# Chapter 3: Solving Problems Analytically and Creatively 2007

Chapter 3: Solving Problems Analytically and Creatively 2007 by Prentice Hall 3 -1 Learning Objectives Increase proficiency in analytic problem solving Recognize personal conceptual blocks Enhance creativity by

overcoming conceptual blocks Foster innovation among others 2007 by Prentice Hall 3 -2 A Model of Problem Solving Step 1: Define the Problem

2007 by Prentice Hall Differentiate fact from opinion Specify underlying causes Tap everyone involved for information State the problem explicitly Identify what standard is violated Determine whose problem it is Avoid stating the problem as a disguised solution

3 -3 A Model of Problem Solving Step 2: Generate Alternative Solutions 2007 by Prentice Hall

Postpone evaluating alternatives Be sure all involved individuals generate alternatives Specify alternatives that are consistent with goals Specify both short- and long-term solutions Build on others ideas Specify alternatives that solve the problem 3 -4 A Model of Problem Solving Step 3: Evaluate and Select an

Alternative 2007 by Prentice Hall Evaluate relative to an optimal standard Evaluate systematically Evaluate relative to goals Evaluate main effects and side effects State the selected alternative explicitly

3 -5 A Model of Problem Solving Step 4: Implement and Follow Up on the Solution 2007 by Prentice Hall

Implement at proper time and in the right sequence Provide opportunities for feedback Engender acceptance Establish ongoing monitoring system Evaluate based on problem solution 3 -6 Constraints on the Analytical Problem-Solving Model Defining the problems Lack of consensus on the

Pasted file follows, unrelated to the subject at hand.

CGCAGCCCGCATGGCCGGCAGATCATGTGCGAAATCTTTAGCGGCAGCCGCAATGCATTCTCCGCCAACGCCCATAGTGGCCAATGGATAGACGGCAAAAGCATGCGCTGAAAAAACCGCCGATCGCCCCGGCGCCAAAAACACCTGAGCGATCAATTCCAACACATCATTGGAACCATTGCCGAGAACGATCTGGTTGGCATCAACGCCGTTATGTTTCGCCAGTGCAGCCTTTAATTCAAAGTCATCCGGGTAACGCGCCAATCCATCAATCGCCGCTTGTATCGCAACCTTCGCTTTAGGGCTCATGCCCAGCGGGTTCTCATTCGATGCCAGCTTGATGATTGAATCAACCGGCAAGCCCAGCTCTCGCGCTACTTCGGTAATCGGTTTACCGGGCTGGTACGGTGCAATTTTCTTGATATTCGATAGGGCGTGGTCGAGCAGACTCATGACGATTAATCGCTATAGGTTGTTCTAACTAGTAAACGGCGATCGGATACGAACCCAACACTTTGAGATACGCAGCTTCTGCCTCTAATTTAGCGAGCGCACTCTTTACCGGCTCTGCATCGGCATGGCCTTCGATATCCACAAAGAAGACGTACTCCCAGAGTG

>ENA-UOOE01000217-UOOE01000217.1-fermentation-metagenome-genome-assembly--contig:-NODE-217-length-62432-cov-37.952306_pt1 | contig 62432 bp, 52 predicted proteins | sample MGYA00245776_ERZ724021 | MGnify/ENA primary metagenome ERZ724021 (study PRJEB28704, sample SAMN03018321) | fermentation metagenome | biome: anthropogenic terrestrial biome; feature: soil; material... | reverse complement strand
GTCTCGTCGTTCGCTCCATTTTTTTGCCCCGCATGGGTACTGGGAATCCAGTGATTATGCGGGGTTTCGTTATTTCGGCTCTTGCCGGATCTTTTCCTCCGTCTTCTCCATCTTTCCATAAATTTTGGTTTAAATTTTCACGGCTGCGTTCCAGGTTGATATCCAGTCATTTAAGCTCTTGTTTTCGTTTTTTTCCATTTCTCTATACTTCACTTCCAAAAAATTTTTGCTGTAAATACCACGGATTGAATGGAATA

problem Acceptance of problem definition Symptoms are often confused with the real problem Confusing information 2007 by Prentice Hall 3 -7 Constraints on the Analytical Problem-Solving Model Generating Alternatives Alternatives are evaluated as

they are proposed Few possible alternatives are usually known The first acceptable solution is usually accepted Alternatives are based on what was successful in the past 2007 by Prentice Hall 3 -8 Constraints on the Analytical Problem-Solving Model Evaluating and Select an Alternative

2007 by Prentice Hall Information on alternatives is limited Search for information occurs close to home The type of information is constrained by other factors Gathering information is costly

Preferences for the best alternatives are not always known 3 -9 Constraints on the Analytical Problem-Solving Model Implementation and Follow up

2007 by Prentice Hall Acceptance is not always forthcoming Resistance to change Uncertainty about what part of solution to monitor Political and organizational processes must be managed It may take a long time to implement a solution 3 -10 Impediments to Creative

Problem Solving Most people assume creativity is one dimensional Almost everyone has created blocks that inhibit our creativity 2007 by Prentice Hall 3 -11 Four Types of Creativity Insert Figure 3.1 2007 by Prentice Hall

3 -12 Key Dimensions of the Four Types Insert Figure 3.2 2007 by Prentice Hall 3 -13 Examples for Four Types 2007 by Prentice Hall